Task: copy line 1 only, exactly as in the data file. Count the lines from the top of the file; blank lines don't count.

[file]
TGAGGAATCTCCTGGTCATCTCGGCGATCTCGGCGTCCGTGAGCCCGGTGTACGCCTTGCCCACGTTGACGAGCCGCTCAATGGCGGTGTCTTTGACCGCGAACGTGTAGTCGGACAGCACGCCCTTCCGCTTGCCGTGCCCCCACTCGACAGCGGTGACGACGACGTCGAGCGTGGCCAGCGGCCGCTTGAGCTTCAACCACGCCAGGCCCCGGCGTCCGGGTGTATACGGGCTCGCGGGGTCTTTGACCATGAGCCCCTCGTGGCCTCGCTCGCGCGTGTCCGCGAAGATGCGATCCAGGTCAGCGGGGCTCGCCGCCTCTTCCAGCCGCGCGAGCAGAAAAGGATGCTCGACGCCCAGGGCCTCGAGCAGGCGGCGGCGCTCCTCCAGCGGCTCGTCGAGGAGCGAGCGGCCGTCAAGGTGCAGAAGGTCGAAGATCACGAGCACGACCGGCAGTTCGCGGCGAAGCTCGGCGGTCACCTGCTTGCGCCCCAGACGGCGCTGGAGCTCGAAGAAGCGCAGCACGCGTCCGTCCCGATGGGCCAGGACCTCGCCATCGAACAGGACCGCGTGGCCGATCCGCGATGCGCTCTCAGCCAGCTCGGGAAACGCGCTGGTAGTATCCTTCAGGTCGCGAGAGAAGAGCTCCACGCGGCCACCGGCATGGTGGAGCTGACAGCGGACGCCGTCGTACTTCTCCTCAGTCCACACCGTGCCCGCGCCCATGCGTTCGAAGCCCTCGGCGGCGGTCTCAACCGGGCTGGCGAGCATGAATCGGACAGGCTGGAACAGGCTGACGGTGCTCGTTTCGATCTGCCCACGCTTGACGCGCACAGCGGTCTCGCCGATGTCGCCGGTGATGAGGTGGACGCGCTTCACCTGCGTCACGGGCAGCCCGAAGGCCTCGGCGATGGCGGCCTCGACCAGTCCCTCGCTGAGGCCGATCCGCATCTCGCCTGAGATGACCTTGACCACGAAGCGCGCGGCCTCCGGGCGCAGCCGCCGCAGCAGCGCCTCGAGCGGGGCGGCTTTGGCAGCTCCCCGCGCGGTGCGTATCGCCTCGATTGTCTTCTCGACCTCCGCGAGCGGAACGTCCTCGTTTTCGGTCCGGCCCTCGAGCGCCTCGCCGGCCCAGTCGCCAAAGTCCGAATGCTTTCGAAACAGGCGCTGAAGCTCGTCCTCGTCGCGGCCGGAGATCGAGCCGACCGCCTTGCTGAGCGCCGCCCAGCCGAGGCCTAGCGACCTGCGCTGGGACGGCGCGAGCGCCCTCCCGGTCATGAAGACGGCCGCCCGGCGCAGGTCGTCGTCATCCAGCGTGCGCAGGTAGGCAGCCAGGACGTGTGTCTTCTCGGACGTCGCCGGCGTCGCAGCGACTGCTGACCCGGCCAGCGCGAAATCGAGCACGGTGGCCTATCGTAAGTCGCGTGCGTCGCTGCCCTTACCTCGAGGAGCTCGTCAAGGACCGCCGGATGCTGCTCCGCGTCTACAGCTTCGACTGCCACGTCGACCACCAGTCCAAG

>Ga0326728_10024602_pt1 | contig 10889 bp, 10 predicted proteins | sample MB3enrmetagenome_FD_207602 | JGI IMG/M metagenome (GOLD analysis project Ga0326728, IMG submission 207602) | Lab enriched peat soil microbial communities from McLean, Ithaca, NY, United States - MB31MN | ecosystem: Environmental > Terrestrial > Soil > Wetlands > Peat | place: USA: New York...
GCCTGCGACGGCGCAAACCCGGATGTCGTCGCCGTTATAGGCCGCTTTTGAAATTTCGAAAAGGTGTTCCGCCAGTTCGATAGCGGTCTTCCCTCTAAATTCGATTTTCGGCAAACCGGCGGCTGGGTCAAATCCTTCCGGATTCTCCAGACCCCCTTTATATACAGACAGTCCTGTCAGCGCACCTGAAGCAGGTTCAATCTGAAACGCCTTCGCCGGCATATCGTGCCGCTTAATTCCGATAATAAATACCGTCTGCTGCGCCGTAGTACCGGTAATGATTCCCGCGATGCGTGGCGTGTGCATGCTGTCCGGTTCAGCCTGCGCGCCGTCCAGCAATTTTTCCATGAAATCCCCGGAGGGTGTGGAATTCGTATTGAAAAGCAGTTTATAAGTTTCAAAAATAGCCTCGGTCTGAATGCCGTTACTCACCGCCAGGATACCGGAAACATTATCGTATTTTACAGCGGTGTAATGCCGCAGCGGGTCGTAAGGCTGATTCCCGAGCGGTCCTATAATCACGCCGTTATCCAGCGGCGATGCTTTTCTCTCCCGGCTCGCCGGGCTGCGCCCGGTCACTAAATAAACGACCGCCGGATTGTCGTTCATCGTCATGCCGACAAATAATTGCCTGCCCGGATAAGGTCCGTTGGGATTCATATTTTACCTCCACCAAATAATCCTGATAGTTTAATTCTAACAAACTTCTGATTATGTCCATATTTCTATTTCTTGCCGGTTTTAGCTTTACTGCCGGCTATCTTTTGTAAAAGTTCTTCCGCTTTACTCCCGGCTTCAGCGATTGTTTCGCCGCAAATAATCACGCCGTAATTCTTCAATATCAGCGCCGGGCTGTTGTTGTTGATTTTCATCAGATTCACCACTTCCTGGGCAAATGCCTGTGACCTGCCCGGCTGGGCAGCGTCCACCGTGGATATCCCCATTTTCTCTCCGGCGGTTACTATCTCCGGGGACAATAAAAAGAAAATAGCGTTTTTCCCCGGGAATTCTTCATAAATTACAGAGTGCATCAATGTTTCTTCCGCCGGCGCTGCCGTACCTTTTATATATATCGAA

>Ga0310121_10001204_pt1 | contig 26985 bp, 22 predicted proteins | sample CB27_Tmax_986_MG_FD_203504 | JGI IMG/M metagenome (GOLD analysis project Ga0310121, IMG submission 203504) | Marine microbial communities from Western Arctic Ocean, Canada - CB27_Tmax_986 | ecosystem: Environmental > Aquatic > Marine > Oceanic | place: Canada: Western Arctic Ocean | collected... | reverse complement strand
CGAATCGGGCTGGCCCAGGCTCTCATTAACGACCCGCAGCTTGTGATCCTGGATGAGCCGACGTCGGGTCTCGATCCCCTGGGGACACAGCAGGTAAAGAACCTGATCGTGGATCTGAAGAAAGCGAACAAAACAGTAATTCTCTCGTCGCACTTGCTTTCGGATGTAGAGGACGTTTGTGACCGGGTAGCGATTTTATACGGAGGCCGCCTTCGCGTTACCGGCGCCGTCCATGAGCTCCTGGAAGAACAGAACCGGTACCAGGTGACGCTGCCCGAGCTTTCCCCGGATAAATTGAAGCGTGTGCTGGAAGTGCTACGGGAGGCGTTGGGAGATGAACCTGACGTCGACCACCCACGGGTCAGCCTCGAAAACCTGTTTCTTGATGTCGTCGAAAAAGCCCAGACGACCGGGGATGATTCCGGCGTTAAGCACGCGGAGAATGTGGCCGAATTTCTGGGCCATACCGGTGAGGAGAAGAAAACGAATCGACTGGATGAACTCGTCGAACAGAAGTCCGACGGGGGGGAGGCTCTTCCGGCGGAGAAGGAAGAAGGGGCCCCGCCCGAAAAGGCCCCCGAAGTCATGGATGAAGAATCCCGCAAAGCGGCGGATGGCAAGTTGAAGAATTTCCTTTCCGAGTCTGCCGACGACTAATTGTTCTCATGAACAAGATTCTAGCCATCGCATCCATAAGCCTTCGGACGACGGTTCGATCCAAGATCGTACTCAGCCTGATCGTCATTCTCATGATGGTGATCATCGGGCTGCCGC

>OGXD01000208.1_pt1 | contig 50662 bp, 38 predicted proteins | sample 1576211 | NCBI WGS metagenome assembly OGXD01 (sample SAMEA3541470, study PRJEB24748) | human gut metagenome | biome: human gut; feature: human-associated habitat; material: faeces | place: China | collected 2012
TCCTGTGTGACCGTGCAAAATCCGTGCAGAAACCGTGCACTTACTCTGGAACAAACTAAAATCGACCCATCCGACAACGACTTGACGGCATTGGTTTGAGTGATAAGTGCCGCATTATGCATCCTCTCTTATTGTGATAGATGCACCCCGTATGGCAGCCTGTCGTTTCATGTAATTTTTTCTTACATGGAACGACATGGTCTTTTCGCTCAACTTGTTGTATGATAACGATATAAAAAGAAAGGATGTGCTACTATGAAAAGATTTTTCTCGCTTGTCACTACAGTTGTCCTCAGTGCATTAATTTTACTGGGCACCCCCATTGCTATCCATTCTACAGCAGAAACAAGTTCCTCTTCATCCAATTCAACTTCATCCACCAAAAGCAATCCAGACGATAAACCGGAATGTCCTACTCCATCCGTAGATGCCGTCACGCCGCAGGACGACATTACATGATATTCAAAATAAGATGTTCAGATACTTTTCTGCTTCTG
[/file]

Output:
TGAGGAATCTCCTGGTCATCTCGGCGATCTCGGCGTCCGTGAGCCCGGTGTACGCCTTGCCCACGTTGACGAGCCGCTCAATGGCGGTGTCTTTGACCGCGAACGTGTAGTCGGACAGCACGCCCTTCCGCTTGCCGTGCCCCCACTCGACAGCGGTGACGACGACGTCGAGCGTGGCCAGCGGCCGCTTGAGCTTCAACCACGCCAGGCCCCGGCGTCCGGGTGTATACGGGCTCGCGGGGTCTTTGACCATGAGCCCCTCGTGGCCTCGCTCGCGCGTGTCCGCGAAGATGCGATCCAGGTCAGCGGGGCTCGCCGCCTCTTCCAGCCGCGCGAGCAGAAAAGGATGCTCGACGCCCAGGGCCTCGAGCAGGCGGCGGCGCTCCTCCAGCGGCTCGTCGAGGAGCGAGCGGCCGTCAAGGTGCAGAAGGTCGAAGATCACGAGCACGACCGGCAGTTCGCGGCGAAGCTCGGCGGTCACCTGCTTGCGCCCCAGACGGCGCTGGAGCTCGAAGAAGCGCAGCACGCGTCCGTCCCGATGGGCCAGGACCTCGCCATCGAACAGGACCGCGTGGCCGATCCGCGATGCGCTCTCAGCCAGCTCGGGAAACGCGCTGGTAGTATCCTTCAGGTCGCGAGAGAAGAGCTCCACGCGGCCACCGGCATGGTGGAGCTGACAGCGGACGCCGTCGTACTTCTCCTCAGTCCACACCGTGCCCGCGCCCATGCGTTCGAAGCCCTCGGCGGCGGTCTCAACCGGGCTGGCGAGCATGAATCGGACAGGCTGGAACAGGCTGACGGTGCTCGTTTCGATCTGCCCACGCTTGACGCGCACAGCGGTCTCGCCGATGTCGCCGGTGATGAGGTGGACGCGCTTCACCTGCGTCACGGGCAGCCCGAAGGCCTCGGCGATGGCGGCCTCGACCAGTCCCTCGCTGAGGCCGATCCGCATCTCGCCTGAGATGACCTTGACCACGAAGCGCGCGGCCTCCGGGCGCAGCCGCCGCAGCAGCGCCTCGAGCGGGGCGGCTTTGGCAGCTCCCCGCGCGGTGCGTATCGCCTCGATTGTCTTCTCGACCTCCGCGAGCGGAACGTCCTCGTTTTCGGTCCGGCCCTCGAGCGCCTCGCCGGCCCAGTCGCCAAAGTCCGAATGCTTTCGAAACAGGCGCTGAAGCTCGTCCTCGTCGCGGCCGGAGATCGAGCCGACCGCCTTGCTGAGCGCCGCCCAGCCGAGGCCTAGCGACCTGCGCTGGGACGGCGCGAGCGCCCTCCCGGTCATGAAGACGGCCGCCCGGCGCAGGTCGTCGTCATCCAGCGTGCGCAGGTAGGCAGCCAGGACGTGTGTCTTCTCGGACGTCGCCGGCGTCGCAGCGACTGCTGACCCGGCCAGCGCGAAATCGAGCACGGTGGCCTATCGTAAGTCGCGTGCGTCGCTGCCCTTACCTCGAGGAGCTCGTCAAGGACCGCCGGATGCTGCTCCGCGTCTACAGCTTCGACTGCCACGTCGACCACCAGTCCAAG